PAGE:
ONE YEAR ON.
THE LEGACY OF THE SHANGHAI EXPO 2010
BY SUMITRA UPHAM
"Shanghai 2010 has inspired a mind-set of cooperation, solidarity and openness, which are essential to tackle the major challenges facing humanity.”
Vicente Gonzalez Loscertales, secretary-general of the International Bureau of Expositions.
The Shanghai Expo 2010 has placed China and specifically Shanghai on the map for good design. Through its didactic exhibitions, the China Pavilion has educated thousands of visitors on the current challenges facing cities today and offered advice into ways in which situations can be improved in the future. However, in May 2011 the Pavilion will be demolished.
What will the legacy of the Shanghai Expo behold? Has its’ very existence improved the quality of metropolitan life? And if so how?
The world Expo Site has become a global village where people can not only see rare cultural treasures from around the world but also get a taste of the diversity of the world's cultures through its inter-cultural activities. In 2010, the world Expo was held in Shanghai with a driving theme of "Better City, Better Life". This theme represents an international central concern for future policy making, urban strategies and sustainable development.
The city of Shanghai in 2010 immersed itself in a drastic physical transformation when it hosted the Word Expo. As a result the city was forced to reconsider its relationship with its people and its land and invested in buildings with national and international importance. Shanghai is a city of juxtapositions with a long and complicated history. Once a magnet for foreigners because of its sophistication and eccentricity, it has re-emerged after decades of eclipse to become the economic powerhouse fueling much of Chinas fevered growth.
One year on, I visited the site of the 2010 World Expo, where The China Pavilion now stands alone, to discover the impact that this world cultural event has had on the city of Shanghai and to gain an insight into what its’ legacy might be.
The Expo experience begins almost immediately as you walk into the entrance and into the waiting area where you are confronted with a photographic display that showcases the construction, infrastructure and operating procedures behind the pavilion.
The photographs symbolise the unity, identity and progress of the Chinese people and reflect the prosperity, innovations and improvements of the whole society of this great nation.
The pavilion is divided into sections that addressed issues surrounding the theme of ‘Better City, Better Life’. The five sections include; blending of diverse cultures in the city, economic prosperity in the city, innovations of science and technology in the city, remodelling of communities in the city and interactions between urban and rural areas. The Pavilion tells the story of a country trying to find its place in the modern globalized world. The first part includes a movie that tells a somewhat romantic story of the city of Shanghai that within 30 years grew from a mecca for post-Cultural Revolution economic degradation into a peaceful world financial center. The rest of the show follows suit, including an exhibit that displays four different versions of a Chinese living room.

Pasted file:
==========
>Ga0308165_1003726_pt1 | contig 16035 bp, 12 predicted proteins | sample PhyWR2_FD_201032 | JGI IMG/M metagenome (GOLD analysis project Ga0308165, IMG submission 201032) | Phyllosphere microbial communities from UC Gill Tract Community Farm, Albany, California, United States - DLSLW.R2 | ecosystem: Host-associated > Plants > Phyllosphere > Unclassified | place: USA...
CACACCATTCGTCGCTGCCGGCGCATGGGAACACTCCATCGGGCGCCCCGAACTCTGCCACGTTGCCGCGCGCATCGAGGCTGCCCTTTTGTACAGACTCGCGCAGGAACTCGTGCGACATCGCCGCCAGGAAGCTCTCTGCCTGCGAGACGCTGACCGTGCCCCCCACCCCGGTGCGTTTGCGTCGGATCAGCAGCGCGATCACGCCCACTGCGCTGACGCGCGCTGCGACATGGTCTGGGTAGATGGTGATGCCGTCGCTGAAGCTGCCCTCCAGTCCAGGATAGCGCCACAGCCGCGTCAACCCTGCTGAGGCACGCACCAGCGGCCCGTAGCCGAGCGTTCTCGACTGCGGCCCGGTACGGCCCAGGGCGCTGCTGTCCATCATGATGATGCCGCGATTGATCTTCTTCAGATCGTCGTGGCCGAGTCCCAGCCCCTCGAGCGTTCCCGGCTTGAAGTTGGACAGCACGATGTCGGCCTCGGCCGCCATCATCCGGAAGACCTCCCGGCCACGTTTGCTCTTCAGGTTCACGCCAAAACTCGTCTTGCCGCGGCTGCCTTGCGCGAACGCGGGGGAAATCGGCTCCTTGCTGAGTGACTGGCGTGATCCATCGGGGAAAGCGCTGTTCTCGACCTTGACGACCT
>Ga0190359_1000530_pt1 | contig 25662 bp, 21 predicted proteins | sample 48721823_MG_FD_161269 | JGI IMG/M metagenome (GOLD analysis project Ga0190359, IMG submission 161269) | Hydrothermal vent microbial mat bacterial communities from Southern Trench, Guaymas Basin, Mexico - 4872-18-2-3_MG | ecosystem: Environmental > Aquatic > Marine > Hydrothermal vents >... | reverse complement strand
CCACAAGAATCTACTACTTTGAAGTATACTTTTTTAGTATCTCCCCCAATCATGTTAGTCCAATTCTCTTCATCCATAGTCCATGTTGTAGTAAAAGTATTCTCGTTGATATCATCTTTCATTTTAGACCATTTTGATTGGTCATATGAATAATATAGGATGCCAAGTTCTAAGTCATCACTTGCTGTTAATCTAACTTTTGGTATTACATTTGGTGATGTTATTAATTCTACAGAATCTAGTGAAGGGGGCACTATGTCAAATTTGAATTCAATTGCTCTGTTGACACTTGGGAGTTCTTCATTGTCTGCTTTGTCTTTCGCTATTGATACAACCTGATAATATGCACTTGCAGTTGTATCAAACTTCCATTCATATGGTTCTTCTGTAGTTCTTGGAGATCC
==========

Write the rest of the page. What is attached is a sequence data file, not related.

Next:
The first is “1978,” complete with a transistor radio and antiquated wooden tables and chairs. The last is “2008,” complete with new, art deco couches and a plasma screen TV. This is obviously meant to represent the progress China has achieved since gaige kaifang.
Later, the visitor walks through a night scene of an ancient Chinese city, with the scene taking the form of a moving, ancient Chinese painting. The imagery is stunning and a reminder of China’s history that dates back thousands of years before Columbus arrived in America.
Expos build bridges that connect different spheres of society and have the ability to translate complex and high-level concepts into a universal visual language easily accessible to people from across the globe.
The Expo 2010 as a whole presented a unique opportunity for the people of China to gain an insight into the ways in which other nations are developing and urban regeneration. It has most definitely allowed for an international exchange of expertise in ways in which we might use design in generating better cities and an overall better quality of life.
When the China Pavilion is demolished in a few months’ time, there is hope that the legacy will live on through the urban best practices and concepts that have been integrated into daily work of the construction of the Expo and through a better urban life and the modernization of rural areas.
The Expo plays an important role in showcasing the 5000 year splendid civilization of the Chinese nation, the remarkable achievements in China across decades and the determination of all Chinese people to build the country into a moderately prosperous society all-round.
“Better City, better life” is a challenging theme to address considering a quest for a better life has run through the urban history of mankind. However, through different sub-themes, The Shanghai Expo 2010 creates blueprints for future cities and harmonious urban life styles, providing an extraordinary educational and entertaining platform for visitors of all nations. It has set a standard for all future expos.
Only the future can behold what the lasting effects of the 2010 Expo will have on the nation of China and the rest of the world, but there is reason to believe that it will be significant.